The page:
Cover artists: Mahnke & Alamy (regular cover) and J.G. Jones (sliver cover)
Editor: Eddie Berganza
Publisher: DC Comics
Price: $3.99 US/CAN

I’m holding a requiem of my own, as I — as are many others who bought this comic, I suspect — mourn the loss of the four bucks I spent on this one-shot. I’m a longtime fan of super-hero comics, especially DC’s, and I enjoy a well-crafted super-hero universe event story. I don’t even mind crossover tangents and tie-ins, as long as they’re crafted well. Final Crisis: Requiem isn’t, and while there are many flaws to be found in this book, the biggest problem with this comic is clear: there’s no story. This is about characters reacting to a story, or at least to a plot development in a story. The art has its strengths, but it’s not consistently strong throughout the entire issue. Requiem doesn’t fill me with confidence about forthcoming Final Crisis spinoff titles at all.

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Quick Critiques – July 2, 2008

Atomic Robo Volume One: Atomic Robot and the Fightin’ Scientists of Tesladyne trade paperback (Red 5 Comics)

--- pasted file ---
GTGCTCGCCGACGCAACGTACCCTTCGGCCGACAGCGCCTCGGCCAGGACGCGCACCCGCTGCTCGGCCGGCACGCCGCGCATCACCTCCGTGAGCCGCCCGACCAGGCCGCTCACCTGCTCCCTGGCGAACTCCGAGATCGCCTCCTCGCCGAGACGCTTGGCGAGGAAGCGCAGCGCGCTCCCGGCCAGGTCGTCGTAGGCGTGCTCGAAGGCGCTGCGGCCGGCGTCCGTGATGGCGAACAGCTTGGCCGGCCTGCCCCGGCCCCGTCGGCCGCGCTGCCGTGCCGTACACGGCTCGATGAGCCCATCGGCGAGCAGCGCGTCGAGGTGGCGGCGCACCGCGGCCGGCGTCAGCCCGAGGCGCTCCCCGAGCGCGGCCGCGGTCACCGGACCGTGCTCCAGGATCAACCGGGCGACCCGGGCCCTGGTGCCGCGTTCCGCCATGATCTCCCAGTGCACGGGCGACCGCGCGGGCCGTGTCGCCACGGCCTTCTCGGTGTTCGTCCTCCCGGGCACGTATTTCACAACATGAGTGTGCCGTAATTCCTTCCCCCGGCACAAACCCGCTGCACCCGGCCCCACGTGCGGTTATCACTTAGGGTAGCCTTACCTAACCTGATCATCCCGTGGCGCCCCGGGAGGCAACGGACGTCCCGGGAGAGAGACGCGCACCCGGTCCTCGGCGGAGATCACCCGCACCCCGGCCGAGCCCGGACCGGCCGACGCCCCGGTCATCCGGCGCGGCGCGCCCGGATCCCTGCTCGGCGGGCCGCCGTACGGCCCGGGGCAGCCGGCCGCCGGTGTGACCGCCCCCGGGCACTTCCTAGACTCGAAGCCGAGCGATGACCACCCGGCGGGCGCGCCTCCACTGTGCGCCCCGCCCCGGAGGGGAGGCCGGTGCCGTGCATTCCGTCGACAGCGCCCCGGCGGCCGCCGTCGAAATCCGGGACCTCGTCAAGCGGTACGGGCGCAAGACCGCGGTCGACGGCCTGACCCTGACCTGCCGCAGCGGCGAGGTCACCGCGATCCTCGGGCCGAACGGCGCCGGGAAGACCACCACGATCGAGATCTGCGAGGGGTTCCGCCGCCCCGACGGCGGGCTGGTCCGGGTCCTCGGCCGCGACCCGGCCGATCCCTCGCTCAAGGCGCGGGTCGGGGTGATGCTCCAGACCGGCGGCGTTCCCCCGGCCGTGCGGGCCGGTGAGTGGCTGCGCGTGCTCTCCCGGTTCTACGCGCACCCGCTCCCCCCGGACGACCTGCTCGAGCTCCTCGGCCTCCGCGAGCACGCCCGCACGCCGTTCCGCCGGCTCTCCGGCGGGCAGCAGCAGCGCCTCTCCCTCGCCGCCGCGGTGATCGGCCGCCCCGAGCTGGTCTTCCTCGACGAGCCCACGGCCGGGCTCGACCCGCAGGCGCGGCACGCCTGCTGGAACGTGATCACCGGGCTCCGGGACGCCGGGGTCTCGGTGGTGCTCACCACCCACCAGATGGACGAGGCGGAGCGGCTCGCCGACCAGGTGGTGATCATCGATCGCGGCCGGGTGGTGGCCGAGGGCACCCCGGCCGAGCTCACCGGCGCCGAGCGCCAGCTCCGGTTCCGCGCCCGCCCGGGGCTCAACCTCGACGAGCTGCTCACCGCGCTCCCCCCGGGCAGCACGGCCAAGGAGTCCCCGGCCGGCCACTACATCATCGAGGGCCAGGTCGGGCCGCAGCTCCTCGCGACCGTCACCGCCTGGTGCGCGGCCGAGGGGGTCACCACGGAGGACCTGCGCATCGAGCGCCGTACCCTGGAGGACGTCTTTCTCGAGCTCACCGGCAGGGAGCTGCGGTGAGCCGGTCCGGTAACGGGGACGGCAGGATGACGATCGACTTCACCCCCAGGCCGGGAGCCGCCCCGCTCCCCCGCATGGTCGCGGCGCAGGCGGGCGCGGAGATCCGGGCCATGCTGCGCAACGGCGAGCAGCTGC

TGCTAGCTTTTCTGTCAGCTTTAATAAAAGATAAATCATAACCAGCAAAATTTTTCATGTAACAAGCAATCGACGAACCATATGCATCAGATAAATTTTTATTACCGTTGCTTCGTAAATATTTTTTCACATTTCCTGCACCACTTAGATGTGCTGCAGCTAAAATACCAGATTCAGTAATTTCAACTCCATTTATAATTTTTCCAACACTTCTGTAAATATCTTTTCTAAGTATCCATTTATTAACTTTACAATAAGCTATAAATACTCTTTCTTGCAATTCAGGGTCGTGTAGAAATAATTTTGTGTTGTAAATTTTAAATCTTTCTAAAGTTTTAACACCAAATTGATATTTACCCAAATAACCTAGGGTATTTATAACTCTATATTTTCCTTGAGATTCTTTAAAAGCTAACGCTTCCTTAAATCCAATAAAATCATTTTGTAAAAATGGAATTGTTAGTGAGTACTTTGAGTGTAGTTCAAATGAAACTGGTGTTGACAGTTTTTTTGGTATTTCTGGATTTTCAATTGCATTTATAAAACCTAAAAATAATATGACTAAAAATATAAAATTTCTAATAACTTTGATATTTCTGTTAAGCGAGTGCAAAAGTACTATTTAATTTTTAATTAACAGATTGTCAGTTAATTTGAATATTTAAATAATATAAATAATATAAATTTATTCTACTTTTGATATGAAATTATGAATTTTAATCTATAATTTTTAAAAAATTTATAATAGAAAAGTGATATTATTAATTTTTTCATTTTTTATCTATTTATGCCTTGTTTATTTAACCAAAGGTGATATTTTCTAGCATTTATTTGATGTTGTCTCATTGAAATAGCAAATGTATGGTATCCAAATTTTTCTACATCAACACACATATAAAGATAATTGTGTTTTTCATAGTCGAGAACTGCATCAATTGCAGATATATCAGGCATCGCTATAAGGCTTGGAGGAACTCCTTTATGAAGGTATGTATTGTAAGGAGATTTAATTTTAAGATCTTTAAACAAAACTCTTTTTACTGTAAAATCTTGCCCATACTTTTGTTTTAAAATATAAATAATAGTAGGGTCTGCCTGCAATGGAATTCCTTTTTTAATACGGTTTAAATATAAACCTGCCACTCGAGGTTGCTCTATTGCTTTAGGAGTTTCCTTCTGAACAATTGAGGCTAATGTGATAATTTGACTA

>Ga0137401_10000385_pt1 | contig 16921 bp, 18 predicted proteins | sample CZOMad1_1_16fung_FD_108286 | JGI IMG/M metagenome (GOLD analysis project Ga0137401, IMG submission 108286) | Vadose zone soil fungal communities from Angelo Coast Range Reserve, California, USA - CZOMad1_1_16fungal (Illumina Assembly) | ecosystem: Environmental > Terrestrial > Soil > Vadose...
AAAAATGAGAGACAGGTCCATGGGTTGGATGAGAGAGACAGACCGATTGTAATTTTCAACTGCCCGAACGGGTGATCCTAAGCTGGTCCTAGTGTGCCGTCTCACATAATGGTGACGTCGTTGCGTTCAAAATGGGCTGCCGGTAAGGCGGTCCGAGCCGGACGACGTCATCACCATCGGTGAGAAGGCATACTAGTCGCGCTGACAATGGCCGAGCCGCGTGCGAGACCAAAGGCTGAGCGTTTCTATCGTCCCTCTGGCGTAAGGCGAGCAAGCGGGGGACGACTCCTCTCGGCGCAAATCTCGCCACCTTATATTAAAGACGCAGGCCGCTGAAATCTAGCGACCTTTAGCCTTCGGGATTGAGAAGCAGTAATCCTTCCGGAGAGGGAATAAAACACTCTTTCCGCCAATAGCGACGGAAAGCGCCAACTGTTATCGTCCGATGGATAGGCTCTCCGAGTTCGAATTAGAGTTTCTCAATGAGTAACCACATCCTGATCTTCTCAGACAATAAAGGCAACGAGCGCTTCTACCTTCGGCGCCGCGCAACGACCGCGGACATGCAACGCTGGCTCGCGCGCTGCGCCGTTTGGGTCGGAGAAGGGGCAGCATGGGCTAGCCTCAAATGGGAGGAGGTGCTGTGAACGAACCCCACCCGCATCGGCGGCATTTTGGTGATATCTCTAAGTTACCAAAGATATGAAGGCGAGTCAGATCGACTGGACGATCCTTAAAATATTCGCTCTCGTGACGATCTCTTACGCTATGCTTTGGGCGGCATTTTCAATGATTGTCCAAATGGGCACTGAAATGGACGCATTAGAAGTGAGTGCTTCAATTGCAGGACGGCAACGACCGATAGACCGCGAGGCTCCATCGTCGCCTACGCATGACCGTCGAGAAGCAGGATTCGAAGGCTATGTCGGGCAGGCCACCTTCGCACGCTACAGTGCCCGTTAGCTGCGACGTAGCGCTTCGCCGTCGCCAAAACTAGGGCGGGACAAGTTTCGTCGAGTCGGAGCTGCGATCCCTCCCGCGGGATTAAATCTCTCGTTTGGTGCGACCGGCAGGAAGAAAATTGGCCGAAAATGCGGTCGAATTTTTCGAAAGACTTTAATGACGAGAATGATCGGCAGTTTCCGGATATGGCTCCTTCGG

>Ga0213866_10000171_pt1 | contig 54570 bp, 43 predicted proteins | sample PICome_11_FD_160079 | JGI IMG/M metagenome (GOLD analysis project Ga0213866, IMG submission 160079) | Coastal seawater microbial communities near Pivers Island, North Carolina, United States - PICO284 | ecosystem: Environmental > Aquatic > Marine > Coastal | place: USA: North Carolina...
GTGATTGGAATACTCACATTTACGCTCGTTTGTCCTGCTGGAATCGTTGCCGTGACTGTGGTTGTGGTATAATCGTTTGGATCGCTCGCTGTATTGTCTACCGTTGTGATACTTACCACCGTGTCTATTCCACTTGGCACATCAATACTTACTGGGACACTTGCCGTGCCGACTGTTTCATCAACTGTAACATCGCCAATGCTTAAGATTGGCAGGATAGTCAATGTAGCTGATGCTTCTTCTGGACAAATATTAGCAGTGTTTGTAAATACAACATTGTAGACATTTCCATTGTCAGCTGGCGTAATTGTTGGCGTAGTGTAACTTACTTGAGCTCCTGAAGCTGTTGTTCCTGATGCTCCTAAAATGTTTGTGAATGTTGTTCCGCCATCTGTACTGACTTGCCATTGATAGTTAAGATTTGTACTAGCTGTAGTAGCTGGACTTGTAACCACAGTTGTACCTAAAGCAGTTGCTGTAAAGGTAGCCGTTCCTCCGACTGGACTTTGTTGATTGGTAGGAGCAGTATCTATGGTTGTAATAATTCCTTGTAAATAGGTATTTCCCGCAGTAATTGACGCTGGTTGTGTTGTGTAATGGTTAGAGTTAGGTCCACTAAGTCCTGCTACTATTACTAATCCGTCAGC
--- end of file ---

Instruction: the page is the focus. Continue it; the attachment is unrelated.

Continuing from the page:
by Brian Clevinger, Scott Wegener, Joshua Ross, Zack Finfrock, Christian Ward & Nic Klein

Atomic Robo was easily one of the most fun comic books of the past year, and while it’s reminiscent of such properties as Hellboy and The Amazing Screw-On Head, it also manages to stand out as a novel concept. What really draws one in is the sense of humor and the fanciful, exaggerated look of the artwork. Clevinger has developed a great voice for the title character. He’s snarky but brilliant, brave but goofy. Instead of lamenting the absurdity and freakishness of his own existence, he embraces it. That he’s found others to share in it helps to humanize him, tempering the inherent isolation of who and what he is. I had read several of the issues that make up for collected edition, but not all, and one of those I missed turned out to bring a great deal of heart and resonance to the character. He doesn’t feel different because he’s a machine, but rather, it’s his longevity with which he struggles. Friendships are clearly important in his life, and that he’s forced to watch so many wither away and die while he continues on unchanged makes for a touching emotional conflict in the middle of this funny, action-driven property. Wegener’s exaggerated art suits the kinetic, goofy tone of the writing, and his design for the title character allows the hero to be expressive without distorting his mechanical nature. Wegener’s style is comparable to the cartooning of such artists as Jim (Stupid Comics) Mahfood and Dave (Puffed) Crosland. The shorter backup features also allows us to see Atomic Robo and his world through other eyes. While Wegener’s work in the main stories is stronger, the character design translates surprisingly well when artists with divergent styles take a shot at him. 8/10